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Germination ecology of hairy fleabane (Conyza bonariensis) and its implications for weed management

Published online by Cambridge University Press:  16 April 2020

Deepak Loura
Master’s Scholar, Chaudhary Charan Singh Haryana Agricultural University, Hisar, Haryana, India; past: Intern, Centre for Crop Science, Queensland Alliance for Agriculture and Food Innovation, University of Queensland, Gatton, Queensland, Australia
Bachelor of Science Scholar, Mata Gujri College, Punjabi University of Patiala, Fatehgarh Sahib, Punjab India; current: Intern, Centre for Crop Science, Queensland Alliance for Agriculture and Food Innovation, University of Queensland, Gatton, Queensland, Australia
Singarayer Florentine
Professor, Centre for Environmental Management, School of Life and Health Sciences, Federation University Australia, Mount Helen, Victoria, Australia
Bhagirath Singh Chauhan*
Principal Research Fellow, Centre for Crop Science, Queensland Alliance for Agriculture and Food Innovation and School of Agriculture and Food Sciences, University of Queensland, Gatton, Queensland, Australia
Author for correspondence: Bhagirath S. Chauhan, Centre for Crop Science, Queensland Alliance for Agriculture and Food Innovation (QAAFI) and School of Agriculture and Food Sciences (SAFS), University of Queensland, Gatton, QLD4343, Australia. (Email:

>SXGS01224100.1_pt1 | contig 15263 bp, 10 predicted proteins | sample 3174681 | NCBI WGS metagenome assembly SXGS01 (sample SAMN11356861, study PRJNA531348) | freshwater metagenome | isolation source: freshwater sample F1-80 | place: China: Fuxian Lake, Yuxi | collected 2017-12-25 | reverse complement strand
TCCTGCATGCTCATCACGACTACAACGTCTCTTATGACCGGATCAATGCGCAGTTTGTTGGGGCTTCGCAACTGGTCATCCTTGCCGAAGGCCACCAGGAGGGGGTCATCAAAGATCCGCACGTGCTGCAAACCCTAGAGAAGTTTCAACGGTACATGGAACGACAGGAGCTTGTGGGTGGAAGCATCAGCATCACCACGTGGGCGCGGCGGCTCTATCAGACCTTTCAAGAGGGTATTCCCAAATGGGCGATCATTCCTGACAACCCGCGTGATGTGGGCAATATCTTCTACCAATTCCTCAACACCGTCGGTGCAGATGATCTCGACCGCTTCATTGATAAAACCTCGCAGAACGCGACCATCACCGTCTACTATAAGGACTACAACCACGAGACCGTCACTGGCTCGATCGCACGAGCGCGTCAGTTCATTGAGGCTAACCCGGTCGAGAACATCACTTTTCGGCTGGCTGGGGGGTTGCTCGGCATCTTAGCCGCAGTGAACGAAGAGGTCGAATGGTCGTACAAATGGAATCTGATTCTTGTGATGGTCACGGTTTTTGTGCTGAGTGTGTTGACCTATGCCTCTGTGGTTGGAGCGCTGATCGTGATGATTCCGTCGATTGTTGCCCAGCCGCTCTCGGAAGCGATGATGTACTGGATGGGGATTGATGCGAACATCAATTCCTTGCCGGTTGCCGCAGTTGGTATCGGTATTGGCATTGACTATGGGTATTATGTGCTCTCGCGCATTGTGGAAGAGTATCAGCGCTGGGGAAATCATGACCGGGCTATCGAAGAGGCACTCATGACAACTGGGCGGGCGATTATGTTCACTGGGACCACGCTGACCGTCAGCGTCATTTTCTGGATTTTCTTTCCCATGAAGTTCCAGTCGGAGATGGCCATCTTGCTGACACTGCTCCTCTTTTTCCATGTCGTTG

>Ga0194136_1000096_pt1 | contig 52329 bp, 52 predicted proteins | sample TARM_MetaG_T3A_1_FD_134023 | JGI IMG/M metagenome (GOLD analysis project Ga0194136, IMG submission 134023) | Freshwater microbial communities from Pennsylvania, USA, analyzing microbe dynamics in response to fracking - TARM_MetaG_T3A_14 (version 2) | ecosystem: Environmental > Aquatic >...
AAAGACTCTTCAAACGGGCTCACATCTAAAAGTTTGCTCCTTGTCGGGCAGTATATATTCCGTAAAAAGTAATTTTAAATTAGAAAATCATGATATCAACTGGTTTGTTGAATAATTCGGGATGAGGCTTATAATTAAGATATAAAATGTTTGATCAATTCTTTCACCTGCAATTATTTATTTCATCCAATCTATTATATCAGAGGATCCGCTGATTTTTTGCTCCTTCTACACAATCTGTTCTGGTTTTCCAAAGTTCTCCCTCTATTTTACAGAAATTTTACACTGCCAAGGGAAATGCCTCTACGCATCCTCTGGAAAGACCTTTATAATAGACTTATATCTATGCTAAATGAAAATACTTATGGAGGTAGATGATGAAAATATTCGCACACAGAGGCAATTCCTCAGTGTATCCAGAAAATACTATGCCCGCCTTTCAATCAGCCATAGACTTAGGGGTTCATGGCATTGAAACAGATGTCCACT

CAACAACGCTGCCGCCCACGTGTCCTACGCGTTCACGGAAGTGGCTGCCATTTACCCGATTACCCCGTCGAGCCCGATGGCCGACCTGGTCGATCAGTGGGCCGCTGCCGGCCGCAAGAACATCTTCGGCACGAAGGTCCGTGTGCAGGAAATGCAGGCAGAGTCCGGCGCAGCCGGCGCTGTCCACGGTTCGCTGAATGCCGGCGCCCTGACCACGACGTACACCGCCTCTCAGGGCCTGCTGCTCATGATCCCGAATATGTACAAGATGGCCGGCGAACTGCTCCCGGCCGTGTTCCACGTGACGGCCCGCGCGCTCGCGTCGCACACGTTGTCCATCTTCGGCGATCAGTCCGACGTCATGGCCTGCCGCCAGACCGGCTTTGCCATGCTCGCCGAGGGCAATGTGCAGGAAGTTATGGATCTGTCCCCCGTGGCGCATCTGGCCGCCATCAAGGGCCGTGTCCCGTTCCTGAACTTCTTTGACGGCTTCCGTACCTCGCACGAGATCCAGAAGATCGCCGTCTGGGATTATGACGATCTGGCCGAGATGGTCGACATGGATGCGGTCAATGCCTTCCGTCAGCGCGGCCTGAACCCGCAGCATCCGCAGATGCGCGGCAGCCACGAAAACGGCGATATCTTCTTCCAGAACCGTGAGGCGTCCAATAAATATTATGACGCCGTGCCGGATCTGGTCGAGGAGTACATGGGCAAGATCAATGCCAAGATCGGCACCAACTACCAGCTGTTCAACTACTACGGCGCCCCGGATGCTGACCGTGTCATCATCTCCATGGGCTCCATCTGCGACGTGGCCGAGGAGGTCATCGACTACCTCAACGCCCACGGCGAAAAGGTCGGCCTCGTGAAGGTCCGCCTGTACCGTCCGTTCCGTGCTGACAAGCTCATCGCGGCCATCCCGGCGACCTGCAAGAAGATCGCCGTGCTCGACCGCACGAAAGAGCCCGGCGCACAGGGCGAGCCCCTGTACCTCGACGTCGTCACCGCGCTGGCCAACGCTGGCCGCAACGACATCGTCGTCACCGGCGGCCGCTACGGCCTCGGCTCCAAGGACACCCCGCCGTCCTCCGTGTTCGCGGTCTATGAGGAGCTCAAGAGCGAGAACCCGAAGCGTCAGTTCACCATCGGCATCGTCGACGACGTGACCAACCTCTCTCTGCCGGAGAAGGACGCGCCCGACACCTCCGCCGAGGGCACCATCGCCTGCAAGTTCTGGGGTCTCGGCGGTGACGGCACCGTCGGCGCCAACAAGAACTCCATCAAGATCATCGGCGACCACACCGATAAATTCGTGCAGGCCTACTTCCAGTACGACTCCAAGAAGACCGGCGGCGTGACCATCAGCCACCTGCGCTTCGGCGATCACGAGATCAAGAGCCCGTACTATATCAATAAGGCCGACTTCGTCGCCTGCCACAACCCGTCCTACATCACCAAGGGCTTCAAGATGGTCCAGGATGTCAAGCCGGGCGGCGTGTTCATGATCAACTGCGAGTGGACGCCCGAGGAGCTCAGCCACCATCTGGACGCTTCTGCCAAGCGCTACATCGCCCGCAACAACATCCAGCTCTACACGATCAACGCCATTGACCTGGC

Hairy fleabane [Conyza bonariensis (L.) Cronquist] is a problematic weed in Australian no-till cropping systems. Consequently, a study was conducted to examine the effect of temperature, light, salt stress, osmotic stress, burial depth, and sorghum crop residue on germination and emergence in two populations (C and W: collected from chick pea [Cicer arietinum L.] and wheat [Triticum aestivum L.] fields, respectively) of C. bonariensis. Both populations were able to germinate over a wide range of alternating day/night temperatures (15/5 to 35/25 C); however, the C population had optimum (and similar) germination over the range of 20/10 and 30/20 C, while the W population showed maximum germination at 25/15 C. A negative relationship was observed between osmotic potential and germination, with 31% and 14% germination of the C and W populations at −0.6 MPa, respectively. These observations suggest that population C was more tolerant to higher osmotic potentials than population W. Seeds of both populations germinated when exposed to a wide range of sodium chloride levels (NaCl, 0 to 200 mM); however, beyond 200 mM NaCl, no germination was observed in either population. Maximum germination of the C (70%) and W (41%) populations was observed on the soil surface with no emergence from a burial depth of 1 cm. The application of sorghum residue at an amount of 6,000 kg ha−1 reduced emergence of the C and W populations by 55% and 58%, respectively, compared with the no-residue treatment. Knowledge gained from this study suggests that the following strategies could be used for more efficacious management of C. bonariensis: (1) a shallow-tillage operation to bury weed seeds in conventional tillage systems, and (2) retention of sorghum residue on the soil surface in no-till systems.

Research Article
© Weed Science Society of America, 2020

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Associate Editor: Chenxi Wu, Bayer U.S. – Crop Science


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